Milk composition and production efficiency within feed-to-yield systems on commercial dairy farms in Northern Ireland.


The introduction of concentrates in the diet has contributed markedly to increasing milk production per cow and limiting the effect of the negative energy balance during the period when dry matter intake (DMI) is comparatively low. A wide range of concentrate feeding approaches are used including total mixed rations (TMR), or presenting the concentrate portion separately from the forage via in-parlour or out-of-parlour feeding systems, or a combination of these approaches. In TMR feeding is ad lib, but with separate feeding systems concentrates are often offered on a feed-to-yield (FTY) basis, which should be more accurate in terms of meeting nutrient requirements and economics. However, the literature is unclear as to the outcomes, one reason being that cow performance associated with FTY approaches has been only investigated on a limited scale and not on a scale involving commercial farms. The objectives therefore of the study cited were therefore to investigate how FTY systems operate in practice on commercial farms and to examine the relationship between milk yield and DMI, milk composition and production efficiency. Specifically, the study sought to identify if a reduction in milk fat concentration was observed in cows offered high levels of concentrates, and if so, how much of the reduction could be attributed to cow genetics.

The study was conducted on 26 dairy farms in Northern Ireland involving a total of 3471 cows. The cows were fully housed and were given concentrates on the FTY basis. The forage which was fed ad lib consisted mostly of grass silage. Individual cow genetic information was obtained for 18 herds. Concentrate intakes of individual cows were either obtained from the farms or calculated, while milk yield and composition data were obtained from test-day milk recording. Mean test-day milk yields during months two to five post-calving were calculated for each cow, and cows within each of lactation 1,2,3 and 4+ were placed into one of six equal-sized milk yield groups in kg per cow per day, which depending on lactation number ranged between 20 and 50L+. Total DMI was calculated from the equation:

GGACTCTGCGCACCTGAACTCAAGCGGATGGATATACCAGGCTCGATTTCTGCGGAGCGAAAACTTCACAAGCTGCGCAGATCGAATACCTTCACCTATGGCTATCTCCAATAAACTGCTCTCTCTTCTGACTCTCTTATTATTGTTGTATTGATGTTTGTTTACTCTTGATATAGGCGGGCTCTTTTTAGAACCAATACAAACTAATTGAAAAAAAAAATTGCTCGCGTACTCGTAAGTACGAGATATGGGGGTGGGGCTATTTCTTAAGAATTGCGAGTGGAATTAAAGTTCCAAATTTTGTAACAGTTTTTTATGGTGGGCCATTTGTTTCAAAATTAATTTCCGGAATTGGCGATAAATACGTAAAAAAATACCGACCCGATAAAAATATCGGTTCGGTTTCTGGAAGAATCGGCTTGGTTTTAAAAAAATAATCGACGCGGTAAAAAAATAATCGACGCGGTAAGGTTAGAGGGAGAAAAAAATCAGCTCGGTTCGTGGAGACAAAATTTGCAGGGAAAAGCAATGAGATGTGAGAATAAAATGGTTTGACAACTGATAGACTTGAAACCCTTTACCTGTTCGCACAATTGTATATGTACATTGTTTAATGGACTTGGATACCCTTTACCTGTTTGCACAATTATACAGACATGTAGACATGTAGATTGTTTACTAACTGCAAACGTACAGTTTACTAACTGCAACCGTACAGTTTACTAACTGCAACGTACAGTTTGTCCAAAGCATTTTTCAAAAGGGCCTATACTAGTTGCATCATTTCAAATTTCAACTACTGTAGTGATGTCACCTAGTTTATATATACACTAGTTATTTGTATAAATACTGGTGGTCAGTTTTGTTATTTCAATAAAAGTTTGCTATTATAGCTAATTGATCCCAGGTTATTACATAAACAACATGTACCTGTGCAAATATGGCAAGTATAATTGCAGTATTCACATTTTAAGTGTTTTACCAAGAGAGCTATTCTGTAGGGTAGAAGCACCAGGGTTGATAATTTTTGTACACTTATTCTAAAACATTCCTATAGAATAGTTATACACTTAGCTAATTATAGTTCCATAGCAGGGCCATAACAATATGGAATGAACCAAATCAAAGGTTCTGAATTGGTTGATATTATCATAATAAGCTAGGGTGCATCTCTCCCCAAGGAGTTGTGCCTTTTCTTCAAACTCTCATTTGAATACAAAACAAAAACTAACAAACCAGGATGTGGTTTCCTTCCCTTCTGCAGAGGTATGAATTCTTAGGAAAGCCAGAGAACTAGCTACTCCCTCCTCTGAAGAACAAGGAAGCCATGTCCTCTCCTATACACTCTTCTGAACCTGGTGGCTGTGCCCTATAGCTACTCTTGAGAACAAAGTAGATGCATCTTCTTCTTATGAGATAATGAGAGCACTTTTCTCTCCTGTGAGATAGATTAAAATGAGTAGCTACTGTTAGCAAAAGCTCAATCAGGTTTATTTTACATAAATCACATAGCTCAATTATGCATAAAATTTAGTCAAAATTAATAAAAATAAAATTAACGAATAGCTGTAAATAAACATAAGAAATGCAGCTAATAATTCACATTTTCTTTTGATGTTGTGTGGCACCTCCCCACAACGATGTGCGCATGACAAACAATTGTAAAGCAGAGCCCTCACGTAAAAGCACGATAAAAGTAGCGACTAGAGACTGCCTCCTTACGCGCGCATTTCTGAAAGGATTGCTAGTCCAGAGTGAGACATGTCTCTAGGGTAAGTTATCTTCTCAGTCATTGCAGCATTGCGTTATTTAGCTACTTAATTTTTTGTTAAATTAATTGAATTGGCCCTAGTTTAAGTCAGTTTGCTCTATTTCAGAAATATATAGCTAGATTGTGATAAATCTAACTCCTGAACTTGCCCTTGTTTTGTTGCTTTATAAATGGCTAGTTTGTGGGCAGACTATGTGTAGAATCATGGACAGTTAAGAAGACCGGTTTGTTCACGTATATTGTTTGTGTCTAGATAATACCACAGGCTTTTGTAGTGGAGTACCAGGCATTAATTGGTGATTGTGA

DMI (kg/day) = 11.032 + (0.554 x lactation number) + (0.343 x ECM kg) + (-3.194 x Fat:Protein) + (0.107 x week-in-milk)

where, ECM is energy corrected milk.

Dietary effects and performance responses to milk yield groups were tested for linear and quadratic effects.

Concentrate DMI showed a quadratic response with increasing milk yield in first lactation cows and a linear increase in multi-lactation cows, whereas total DMI showed a positive linear increase with increasing milk yield within all lactations. Although significant in particular groups, the effect of milk yield on forage intake was small (< 5%). Milk fat and protein percentage showed a linear decline with increasing milk yield group in all lactation numbers, whereas fat plus protein yield and ECM yield increased with increasing milk yield group. Nitrogen use efficiency increased quadratically with increasing milk yield, so did ECM/DMI. For genetic evaluation, Profitable Lifetime Index and Predicted Transmitting Ability for milk yield, showed trends to decrease with increasing lactation number but did increase with increasing milk yield group.

The results suggested that when concentrates are offered on FTY basis, the response may be different than when fed the traditional way: Total DMI continued to increase with increasing milk yield, with little evidence of forage substitution by concentrates. The lack of substitution probably indicates that a basal diet will sustain a common milk yield across a range of performance levels. The decrease in milk fat and protein concentration with increasing milk yield, is probably partly due to cow genetics, diet and dilution effects. Differences in cow genotype between the two extreme milk yield groups were responsible for up to 21% of the variation in milk fat concentration and up to 13% of the variation in milk protein concentration. Cows with greater milk yields had improved N and energy use efficiency due to the dilution of maintenance as milk yield increased. However, concentrates offered per kg of ECM increased with increasing milk yield, which although sustaining higher milk yields, the reduction in milk composition and the subsequent impact on the value of each kg of milk value produced, may impact the economics of providing concentrates according to the FTY approach. Thus, there may be an optimum which is probably not at the maximum concentrate level fed.